The problem with humanism is that, much as I love humanity, our track record at saving ourselves pretty much sucks. Every bit of human progress we see turns into one-step-forward, two-steps-back (Exhibit A: Israel vs. Lebanon, Summer 06). I can't seriously believe we'll ever rescue our race, or our planet, without outside help. Which, fortunately, I believe is on offer, though not from Krypton. So I guess I'd come down on the side of saying that we do need -- not Superman, but the Superman's prototype: Jesus Christ.

There, that's some pretty heavy reflection for a mediocre Hollywood summer blockbuster. But if you snooze through all the shoot-em-up action scenes, you're left with quite a bit of time to think.


Blogger Heather said...

Since we live near the cheapest movie theatre in NB, I see alot of movies - mostly with boys in tow. One movie I had no interest in seeing - was Superman. I just can't get over the suit. In Spiderman, which I quite liked, there was some funny dealing with the suit (seeing it hanging pathetically in his closet). The blue tights with red underoos, are just too corney for me - added to the "sending you my only son" bit just went far over the top.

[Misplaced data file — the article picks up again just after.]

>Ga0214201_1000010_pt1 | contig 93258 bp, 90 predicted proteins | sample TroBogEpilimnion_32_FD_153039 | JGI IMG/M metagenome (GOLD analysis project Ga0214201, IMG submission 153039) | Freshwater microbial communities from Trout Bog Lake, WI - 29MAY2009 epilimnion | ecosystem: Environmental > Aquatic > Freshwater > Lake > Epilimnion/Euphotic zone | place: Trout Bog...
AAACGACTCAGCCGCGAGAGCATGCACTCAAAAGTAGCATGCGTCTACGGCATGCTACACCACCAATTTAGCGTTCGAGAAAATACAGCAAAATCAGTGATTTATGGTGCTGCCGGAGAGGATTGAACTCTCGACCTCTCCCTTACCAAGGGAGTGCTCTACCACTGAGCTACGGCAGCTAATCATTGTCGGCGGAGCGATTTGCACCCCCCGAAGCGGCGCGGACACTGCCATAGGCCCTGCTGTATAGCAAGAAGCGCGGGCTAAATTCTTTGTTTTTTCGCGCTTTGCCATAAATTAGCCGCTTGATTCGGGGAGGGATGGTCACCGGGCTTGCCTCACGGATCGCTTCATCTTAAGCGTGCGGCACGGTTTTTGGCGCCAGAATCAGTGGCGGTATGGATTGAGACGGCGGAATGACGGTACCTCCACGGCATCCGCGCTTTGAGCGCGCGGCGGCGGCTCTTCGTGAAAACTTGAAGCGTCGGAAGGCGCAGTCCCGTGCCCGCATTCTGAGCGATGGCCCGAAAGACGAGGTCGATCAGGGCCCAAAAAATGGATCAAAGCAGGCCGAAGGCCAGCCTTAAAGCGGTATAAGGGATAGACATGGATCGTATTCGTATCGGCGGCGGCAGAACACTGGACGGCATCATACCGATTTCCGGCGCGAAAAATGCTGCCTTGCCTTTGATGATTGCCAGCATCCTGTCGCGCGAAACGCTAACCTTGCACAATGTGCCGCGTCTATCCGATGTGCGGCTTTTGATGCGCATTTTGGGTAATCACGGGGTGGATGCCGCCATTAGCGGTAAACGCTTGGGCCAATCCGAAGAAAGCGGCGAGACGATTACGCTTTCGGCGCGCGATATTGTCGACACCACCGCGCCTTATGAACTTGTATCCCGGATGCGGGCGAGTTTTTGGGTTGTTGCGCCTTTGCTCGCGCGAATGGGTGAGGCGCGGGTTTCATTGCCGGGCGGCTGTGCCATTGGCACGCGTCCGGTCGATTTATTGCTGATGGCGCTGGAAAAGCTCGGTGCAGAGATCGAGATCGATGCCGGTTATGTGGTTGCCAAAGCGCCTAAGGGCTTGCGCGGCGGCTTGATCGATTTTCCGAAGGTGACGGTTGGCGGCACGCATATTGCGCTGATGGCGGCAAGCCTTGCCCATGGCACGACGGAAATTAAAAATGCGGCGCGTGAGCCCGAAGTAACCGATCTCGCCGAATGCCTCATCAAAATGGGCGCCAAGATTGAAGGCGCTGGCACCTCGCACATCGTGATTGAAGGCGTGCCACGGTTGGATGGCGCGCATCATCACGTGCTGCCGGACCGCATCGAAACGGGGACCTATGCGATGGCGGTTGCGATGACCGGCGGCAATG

My new superhero...Jack Sparrow...followed closely by Barbossa.


5:51 PM  
Blogger TrudyJ said...

I would have given it a miss too if DH hadn't wanted to see it. Whereas with Pirates2, I made sure we were lined up the second night it opened ... no way was I missing Captain Jack Sparrow!

7:16 PM  
Anonymous Jamie said...

You are right about Lois Lane. I thought Bosworth was "okay"...but recently watching the first and second Christopher Reeve movies really showed how little she offered compared to Margot Kidder.

1:28 AM  
Blogger Melessa said...

I'm glad I wasn't the only one disappointed in Kate Bosworth. I was 8 years old when I saw the first Superman movie and I remember how much I wanted to be like Lois Lane. I took my 8 year-old daughter to see this one and I sure hope she doesn't want to be like THIS Lois. I will confess with a red face that I liked the movie, though.

3:46 AM